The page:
Anavex 2-73 Seen to Safely Ease Rett Severity in Women in Phase 2 Trial

Anavex 2-73 Seen to Safely Ease Rett Severity in Women in Phase 2 Trial
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Anavex 2-73 (blarcamesine), an investigational treatment for Rett syndrome, lessened the disease’s characteristic behavioral features, its severity, and levels of the glutamate biomarker with no serious side effects, top-line results of a Phase 2 clinical trial in adult patients show.

Based on these findings, Anavex Life Sciences, the company developing Anavex 2-73, plans to consult with the U.S. Food and Drug Administration (FDA) regarding next steps in working toward regulatory approval of the therapy.

“This strong body of data opens the possibility of successful treatment for both adults and children with Rett syndrome and early interventions for modifying the course of the disease,” Walter Kaufmann, MD, chief medical officer of Anavex and the study’s principal investigator, said in a press release.  

The double-blind and placebo-controlled Phase 2 trial (NCT03758924) evaluated the safety, pharmacological profile, and efficacy of Anavex 2-73, given orally as a liquid, in 25 women with Rett syndrome. They were randomized to once-daily doses of either 5 mg Anavex 2-73 or a placebo for seven weeks.

Results showed that 66.7% of treated patients had statistically significant reductions in the disease’s characteristic behavioral features, which can include hand stereotypies, hyperventilation, and breath holding, as assessed by the caregiver-reported Rett Syndrome Behaviour Questionnaire (RSBQ), compared with 10% of those on a placebo.

RSBQ score improvements corresponded with lower blood levels of glutamate, a marker of Rett development, a neurotransmitter that works to activate nerve cells.

Likewise, treated patients showed a statistically significant easing in disease severity, as measured by the Clinical Global Impression Improvement Scale (CGI-I) that clinicians use to assess changes over time. Data found that 86.7% of patients using Anavex 2-73 experienced a sustained improvement, as did 40% of those given placebo.

These improvements in an adult Rett population are considered clinically meaningful, and significant symptom differences between treated and placebo groups were evident as early as four weeks after dosing started, the company reported.

Anavex 2-73 was found to be safe and well-tolerated, meeting the trial’s main goal, with no serious adverse events reported. The incidence of mild or moderate side effects related to treatment was 13.3% with Anavex 2-73 and 10% with a placebo. All 25 patients completed the trial, and all chose to continue or start treatment in the trial’s 12-week and open-label extension phase.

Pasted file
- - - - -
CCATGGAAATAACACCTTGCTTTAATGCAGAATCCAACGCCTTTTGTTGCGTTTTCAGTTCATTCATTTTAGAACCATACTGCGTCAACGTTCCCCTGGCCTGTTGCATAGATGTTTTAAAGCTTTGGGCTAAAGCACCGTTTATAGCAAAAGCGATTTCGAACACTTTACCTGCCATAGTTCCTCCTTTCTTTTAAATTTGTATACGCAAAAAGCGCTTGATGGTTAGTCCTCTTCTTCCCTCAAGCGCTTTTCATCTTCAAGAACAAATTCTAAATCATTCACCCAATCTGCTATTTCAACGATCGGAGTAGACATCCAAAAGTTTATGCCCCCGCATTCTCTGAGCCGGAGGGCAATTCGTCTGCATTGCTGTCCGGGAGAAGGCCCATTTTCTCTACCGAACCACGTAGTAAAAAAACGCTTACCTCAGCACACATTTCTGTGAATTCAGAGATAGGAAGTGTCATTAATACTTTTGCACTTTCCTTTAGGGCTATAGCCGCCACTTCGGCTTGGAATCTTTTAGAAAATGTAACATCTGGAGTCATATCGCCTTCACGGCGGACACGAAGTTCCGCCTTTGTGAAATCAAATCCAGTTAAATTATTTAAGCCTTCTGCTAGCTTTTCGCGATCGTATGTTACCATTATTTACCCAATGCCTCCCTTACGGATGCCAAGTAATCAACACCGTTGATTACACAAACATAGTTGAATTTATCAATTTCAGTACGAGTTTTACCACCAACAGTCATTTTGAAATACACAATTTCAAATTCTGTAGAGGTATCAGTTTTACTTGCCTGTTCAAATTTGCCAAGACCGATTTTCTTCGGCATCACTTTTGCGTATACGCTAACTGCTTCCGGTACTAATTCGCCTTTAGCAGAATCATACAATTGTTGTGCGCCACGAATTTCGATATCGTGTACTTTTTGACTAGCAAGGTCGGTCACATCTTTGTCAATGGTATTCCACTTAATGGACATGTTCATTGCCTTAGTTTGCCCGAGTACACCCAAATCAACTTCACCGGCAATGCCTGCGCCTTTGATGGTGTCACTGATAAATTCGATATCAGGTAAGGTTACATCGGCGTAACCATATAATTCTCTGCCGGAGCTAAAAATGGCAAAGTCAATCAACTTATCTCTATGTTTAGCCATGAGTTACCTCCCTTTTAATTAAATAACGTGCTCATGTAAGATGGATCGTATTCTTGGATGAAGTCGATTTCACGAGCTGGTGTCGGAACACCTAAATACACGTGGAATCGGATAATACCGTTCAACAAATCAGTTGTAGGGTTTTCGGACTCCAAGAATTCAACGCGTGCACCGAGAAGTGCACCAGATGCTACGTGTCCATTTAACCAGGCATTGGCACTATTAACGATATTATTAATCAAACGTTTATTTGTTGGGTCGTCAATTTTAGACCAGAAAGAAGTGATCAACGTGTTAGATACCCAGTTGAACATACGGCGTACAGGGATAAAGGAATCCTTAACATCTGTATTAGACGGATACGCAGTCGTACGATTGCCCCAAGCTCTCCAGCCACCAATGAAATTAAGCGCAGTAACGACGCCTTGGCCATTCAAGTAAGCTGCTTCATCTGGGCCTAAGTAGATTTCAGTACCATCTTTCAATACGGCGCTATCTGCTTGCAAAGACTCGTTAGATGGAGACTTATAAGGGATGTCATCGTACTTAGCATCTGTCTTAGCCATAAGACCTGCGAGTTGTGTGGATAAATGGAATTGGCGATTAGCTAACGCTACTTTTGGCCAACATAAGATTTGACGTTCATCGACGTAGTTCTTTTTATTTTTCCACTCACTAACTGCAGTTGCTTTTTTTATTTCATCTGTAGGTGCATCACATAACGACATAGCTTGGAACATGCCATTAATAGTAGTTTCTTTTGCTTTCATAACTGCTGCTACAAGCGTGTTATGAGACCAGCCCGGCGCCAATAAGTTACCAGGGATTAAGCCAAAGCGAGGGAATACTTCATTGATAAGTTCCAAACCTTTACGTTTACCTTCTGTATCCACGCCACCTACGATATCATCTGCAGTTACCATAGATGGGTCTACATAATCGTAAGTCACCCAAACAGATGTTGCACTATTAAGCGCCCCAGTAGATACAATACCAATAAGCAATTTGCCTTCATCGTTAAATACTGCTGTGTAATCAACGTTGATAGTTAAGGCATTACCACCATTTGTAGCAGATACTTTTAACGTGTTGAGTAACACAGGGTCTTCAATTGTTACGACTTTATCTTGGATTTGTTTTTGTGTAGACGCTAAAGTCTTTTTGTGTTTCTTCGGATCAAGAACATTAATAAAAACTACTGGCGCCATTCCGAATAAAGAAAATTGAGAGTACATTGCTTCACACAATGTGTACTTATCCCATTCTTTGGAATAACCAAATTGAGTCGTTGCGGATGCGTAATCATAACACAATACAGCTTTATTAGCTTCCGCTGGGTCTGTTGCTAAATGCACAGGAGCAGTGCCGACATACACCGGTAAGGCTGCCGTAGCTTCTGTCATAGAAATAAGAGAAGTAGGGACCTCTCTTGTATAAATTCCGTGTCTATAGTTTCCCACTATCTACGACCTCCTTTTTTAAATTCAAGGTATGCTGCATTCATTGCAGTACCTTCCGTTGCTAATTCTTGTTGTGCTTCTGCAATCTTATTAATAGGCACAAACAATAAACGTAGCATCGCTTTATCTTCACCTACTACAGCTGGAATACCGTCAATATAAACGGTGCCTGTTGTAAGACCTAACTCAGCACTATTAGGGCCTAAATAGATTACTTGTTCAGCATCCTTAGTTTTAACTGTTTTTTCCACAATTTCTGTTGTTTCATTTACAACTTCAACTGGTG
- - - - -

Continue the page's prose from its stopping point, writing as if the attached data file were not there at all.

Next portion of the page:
“The outcome of this trial is very promising in terms of both safety and clinical improvement. Despite the challenges of the older age of the cohort (patients were over 18 years of age) and the relatively low dose (5 mg daily), ANAVEX 2-73 demonstrated clinically meaningful improvements in outcome measures evaluating multiple impairments,” Kaufmann said.

A small molecule, Anavex 2-73 is designed to activate the protein sigma-1 receptor, better ensuring that proteins made are more likely to fold properly and be functional. The therapy is thought to help ease cellular stress and aid mitochondria, the energy sources of cells, by reducing the accumulation of misfolded proteins within cells.

The FDA granted fast track, rare pediatric disease, and orphan drug designations to Anavex 2-73, supporting and speeding its development as a possible treatment of Rett. 

Anavex 2-73 is also being evaluated in two studies: the Phase 2 AVATAR trial (NCT03941444, still recruiting in Australia and the U.K.) in women with Rett, and in the global EXCELLENCE Phase 2/3 trial (NCT04304482) in girls ages 5 to 18. EXCELLENCE is also still enrolling and expected to add sites beyond Australia; contact information is available here.

Aisha Abdullah received a B.S. in biology from the University of Houston and a Ph.D. in neuroscience from Weill Cornell Medical College, where she studied the role of microRNA in embryonic and early postnatal brain development. Since finishing graduate school, she has worked as a science communicator making science accessible to broad audiences.
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José holds a PhD in Neuroscience from Universidade of Porto, in Portugal. He has also studied Biochemistry at Universidade do Porto and was a postdoctoral associate at Weill Cornell Medicine, in New York, and at The University of Western Ontario in London, Ontario, Canada. His work has ranged from the association of central cardiovascular and pain control to the neurobiological basis of hypertension, and the molecular pathways driving Alzheimer’s disease.

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Aisha Abdullah received a B.S. in biology from the University of Houston and a Ph.D. in neuroscience from Weill Cornell Medical College, where she studied the role of microRNA in embryonic and early postnatal brain development. Since finishing graduate school, she has worked as a science communicator making science accessible to broad audiences.
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